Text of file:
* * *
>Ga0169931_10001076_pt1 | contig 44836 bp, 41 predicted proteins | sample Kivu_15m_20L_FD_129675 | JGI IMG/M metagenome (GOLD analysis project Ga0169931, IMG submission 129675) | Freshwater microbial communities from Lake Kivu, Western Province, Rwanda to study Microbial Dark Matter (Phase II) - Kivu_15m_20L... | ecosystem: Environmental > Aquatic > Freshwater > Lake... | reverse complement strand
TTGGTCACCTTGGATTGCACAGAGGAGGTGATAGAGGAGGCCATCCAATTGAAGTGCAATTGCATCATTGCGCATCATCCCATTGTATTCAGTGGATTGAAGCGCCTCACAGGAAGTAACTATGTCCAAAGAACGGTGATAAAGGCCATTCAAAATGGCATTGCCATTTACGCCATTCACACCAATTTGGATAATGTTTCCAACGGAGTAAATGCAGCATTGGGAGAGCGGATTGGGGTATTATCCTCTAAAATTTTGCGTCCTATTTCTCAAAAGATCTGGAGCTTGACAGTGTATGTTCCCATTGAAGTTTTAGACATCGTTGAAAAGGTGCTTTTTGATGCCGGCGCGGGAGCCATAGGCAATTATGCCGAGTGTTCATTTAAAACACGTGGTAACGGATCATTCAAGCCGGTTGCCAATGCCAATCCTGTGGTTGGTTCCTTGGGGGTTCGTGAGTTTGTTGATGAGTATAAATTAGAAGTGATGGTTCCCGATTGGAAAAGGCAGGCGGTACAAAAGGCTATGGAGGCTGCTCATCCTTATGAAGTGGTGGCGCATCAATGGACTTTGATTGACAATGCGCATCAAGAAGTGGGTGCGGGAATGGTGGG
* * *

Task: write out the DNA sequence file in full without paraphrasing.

>Ga0169931_10001076_pt1 | contig 44836 bp, 41 predicted proteins | sample Kivu_15m_20L_FD_129675 | JGI IMG/M metagenome (GOLD analysis project Ga0169931, IMG submission 129675) | Freshwater microbial communities from Lake Kivu, Western Province, Rwanda to study Microbial Dark Matter (Phase II) - Kivu_15m_20L... | ecosystem: Environmental > Aquatic > Freshwater > Lake... | reverse complement strand
TTGGTCACCTTGGATTGCACAGAGGAGGTGATAGAGGAGGCCATCCAATTGAAGTGCAATTGCATCATTGCGCATCATCCCATTGTATTCAGTGGATTGAAGCGCCTCACAGGAAGTAACTATGTCCAAAGAACGGTGATAAAGGCCATTCAAAATGGCATTGCCATTTACGCCATTCACACCAATTTGGATAATGTTTCCAACGGAGTAAATGCAGCATTGGGAGAGCGGATTGGGGTATTATCCTCTAAAATTTTGCGTCCTATTTCTCAAAAGATCTGGAGCTTGACAGTGTATGTTCCCATTGAAGTTTTAGACATCGTTGAAAAGGTGCTTTTTGATGCCGGCGCGGGAGCCATAGGCAATTATGCCGAGTGTTCATTTAAAACACGTGGTAACGGATCATTCAAGCCGGTTGCCAATGCCAATCCTGTGGTTGGTTCCTTGGGGGTTCGTGAGTTTGTTGATGAGTATAAATTAGAAGTGATGGTTCCCGATTGGAAAAGGCAGGCGGTACAAAAGGCTATGGAGGCTGCTCATCCTTATGAAGTGGTGGCGCATCAATGGACTTTGATTGACAATGCGCATCAAGAAGTGGGTGCGGGAATGGTGGG